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PCC responds to police funding announcement

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Jane Kennedy

Merseyside’s Police Commissioner has today responded to the Government’s police funding announcement.

The Police Funding Settlement details the money available to Merseyside Police for the next financial year (2021/22).

While the government have increased the amount of money available to policing, ministers are also expecting local taxpayers to pick up a greater share of the bill to balance the books and help fund the recruitment of new officers.  As part of the funding announcement, they are presuming Police and Crime Commissioners (PCCs) will increase the police precept – the amount local people pay towards policing through their council tax.

They are proposing that the Council Tax for a Band D property in Merseyside should increase by £15 next year, taking it from £211.97 to £226.97. For the majority of households in Merseyside, which are in Band A, this equates to a £10 increase on their annual bid or 19p a week.

Jane said: “While the government’s funding package for Merseyside is more positive than in recent years and there is additional money for new officers, there is still a very clear expectation from the Government that PCCs should raise the amount local people pay towards policing to help fund that recruitment drive and ensure we can balance the books for another year.

“Within their plans, ministers are putting a greater burden on local people by proposing PCC’s increase local Council Tax by the maximum amount allowed, which this year will be £15 for a Band D household.

“This is a particularly hard ask in this extraordinary year, when the pandemic has had a major impact on our communities and affected many people’s finances.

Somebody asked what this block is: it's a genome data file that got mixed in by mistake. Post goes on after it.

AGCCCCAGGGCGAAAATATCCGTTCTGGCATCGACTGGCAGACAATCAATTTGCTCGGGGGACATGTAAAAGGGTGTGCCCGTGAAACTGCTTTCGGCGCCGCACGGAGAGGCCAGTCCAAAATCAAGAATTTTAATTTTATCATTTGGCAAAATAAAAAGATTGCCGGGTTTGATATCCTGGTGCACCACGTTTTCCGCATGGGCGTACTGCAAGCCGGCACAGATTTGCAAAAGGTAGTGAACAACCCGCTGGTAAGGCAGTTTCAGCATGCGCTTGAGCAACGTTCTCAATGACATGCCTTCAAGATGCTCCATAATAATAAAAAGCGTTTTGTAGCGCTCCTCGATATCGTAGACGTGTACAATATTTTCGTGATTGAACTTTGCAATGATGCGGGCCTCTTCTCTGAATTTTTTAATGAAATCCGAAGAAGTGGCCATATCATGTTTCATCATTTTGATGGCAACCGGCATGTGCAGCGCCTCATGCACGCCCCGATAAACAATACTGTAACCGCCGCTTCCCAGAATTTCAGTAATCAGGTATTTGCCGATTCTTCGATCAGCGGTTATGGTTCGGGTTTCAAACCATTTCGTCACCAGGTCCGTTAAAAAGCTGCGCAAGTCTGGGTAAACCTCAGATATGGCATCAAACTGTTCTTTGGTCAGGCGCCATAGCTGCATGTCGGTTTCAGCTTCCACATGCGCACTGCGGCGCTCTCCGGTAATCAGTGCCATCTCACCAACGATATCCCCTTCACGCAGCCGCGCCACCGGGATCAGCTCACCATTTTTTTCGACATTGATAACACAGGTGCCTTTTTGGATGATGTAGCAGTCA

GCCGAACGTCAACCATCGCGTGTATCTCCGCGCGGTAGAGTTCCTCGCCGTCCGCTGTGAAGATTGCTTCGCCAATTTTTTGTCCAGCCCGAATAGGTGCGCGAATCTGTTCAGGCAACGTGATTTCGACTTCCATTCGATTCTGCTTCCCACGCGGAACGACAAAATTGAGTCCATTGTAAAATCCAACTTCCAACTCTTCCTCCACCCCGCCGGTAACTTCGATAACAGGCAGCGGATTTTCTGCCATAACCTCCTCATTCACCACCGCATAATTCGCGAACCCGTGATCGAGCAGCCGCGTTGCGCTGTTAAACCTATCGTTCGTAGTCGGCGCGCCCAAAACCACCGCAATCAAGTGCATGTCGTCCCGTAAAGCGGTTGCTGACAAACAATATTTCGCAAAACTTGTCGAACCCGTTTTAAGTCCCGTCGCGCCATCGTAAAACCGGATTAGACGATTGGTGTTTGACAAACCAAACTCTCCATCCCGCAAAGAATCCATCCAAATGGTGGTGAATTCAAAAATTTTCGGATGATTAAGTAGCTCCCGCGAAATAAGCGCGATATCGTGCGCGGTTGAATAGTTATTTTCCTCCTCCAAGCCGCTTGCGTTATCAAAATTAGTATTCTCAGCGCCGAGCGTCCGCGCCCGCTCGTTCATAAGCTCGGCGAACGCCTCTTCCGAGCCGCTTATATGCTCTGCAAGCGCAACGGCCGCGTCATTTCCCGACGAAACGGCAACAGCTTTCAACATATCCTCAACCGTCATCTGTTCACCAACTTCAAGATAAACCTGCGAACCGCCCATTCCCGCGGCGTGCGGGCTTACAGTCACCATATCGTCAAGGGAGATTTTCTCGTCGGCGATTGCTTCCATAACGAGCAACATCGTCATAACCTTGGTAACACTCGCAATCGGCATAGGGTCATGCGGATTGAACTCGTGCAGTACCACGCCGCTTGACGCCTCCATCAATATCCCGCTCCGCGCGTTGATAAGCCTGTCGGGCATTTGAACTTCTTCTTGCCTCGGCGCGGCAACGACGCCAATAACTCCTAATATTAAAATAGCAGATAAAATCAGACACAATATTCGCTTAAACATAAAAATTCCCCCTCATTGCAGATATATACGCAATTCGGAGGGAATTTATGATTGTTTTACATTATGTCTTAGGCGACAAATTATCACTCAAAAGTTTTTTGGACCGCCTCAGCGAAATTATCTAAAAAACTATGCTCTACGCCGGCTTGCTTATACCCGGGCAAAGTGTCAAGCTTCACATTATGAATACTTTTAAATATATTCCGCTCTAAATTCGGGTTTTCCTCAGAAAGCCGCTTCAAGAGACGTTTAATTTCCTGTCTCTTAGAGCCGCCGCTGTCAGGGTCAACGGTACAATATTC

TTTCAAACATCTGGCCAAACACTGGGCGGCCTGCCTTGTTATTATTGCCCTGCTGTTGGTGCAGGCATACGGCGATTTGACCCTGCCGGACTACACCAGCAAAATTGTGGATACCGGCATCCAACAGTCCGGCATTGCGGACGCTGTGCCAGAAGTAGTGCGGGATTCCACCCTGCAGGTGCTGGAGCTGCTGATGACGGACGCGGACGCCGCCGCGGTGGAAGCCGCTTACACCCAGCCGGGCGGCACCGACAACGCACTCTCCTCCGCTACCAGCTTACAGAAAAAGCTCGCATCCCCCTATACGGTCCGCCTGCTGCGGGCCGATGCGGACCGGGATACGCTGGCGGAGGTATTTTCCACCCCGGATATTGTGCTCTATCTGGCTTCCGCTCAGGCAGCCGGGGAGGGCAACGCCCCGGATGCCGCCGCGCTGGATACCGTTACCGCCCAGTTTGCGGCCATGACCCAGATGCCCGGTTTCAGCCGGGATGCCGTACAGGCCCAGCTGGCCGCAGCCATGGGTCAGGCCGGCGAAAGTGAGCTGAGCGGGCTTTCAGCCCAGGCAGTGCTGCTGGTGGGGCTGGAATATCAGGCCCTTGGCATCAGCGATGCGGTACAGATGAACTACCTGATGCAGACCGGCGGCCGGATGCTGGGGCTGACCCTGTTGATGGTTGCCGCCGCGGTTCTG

“However, my hands are tied - if I don’t ask local people to contribute a little extra, Merseyside Police will be left with a shortfall that will have to be paid for in other ways, meaning services will suffer.

“It is my duty to ensure Merseyside Police has the resources to protect you and serve our communities.  During austerity Merseyside Police lost more than 1,100 officers and many departments were cut to the bone.

“We desperately need the new officers promised by the government and the Chief Constable and I have done everything possible to ensure their rapid recruitment. Indeed, by the end of March next year, we will have an extra 500 bobbies on the beat, but that still leaves us far short of the numbers we had in 2010.

“I know that any increase in household bills will be keenly felt by local people and that will be even more true this year when many families are feeling the pinch, so this decision will not be taken lightly. But if I don’t follow the government’s proposals to increase the police precept, Merseyside Police will face a funding back hole and cuts will need to be made, affecting the safety of our communities. It is my job to protect the police so they are able to protect the public.

“It’s been a tough year. More tough decisions need to be made. This is a step which I am reluctant to take and I will consult with local people to seek their views first.”

Details of the Commissioner’s budget consultation will be released shortly

Police Commissioner Emily Spurrell consulting on her Police and Crime Plan

How can we make Merseyside even safer?

Merseyside’s Police Commissioner is asking for your views on how we can make Merseyside even safer.

Emily Spurrell wants you to share your opinions on policing and community safety with her through her Safer Merseyside consultation.

Your views will be the backbone of her spearhead document, Merseyside’s Police and Crime Plan, which will set the policing and community safety priorities for the region for the next three years.

Merseyside PCC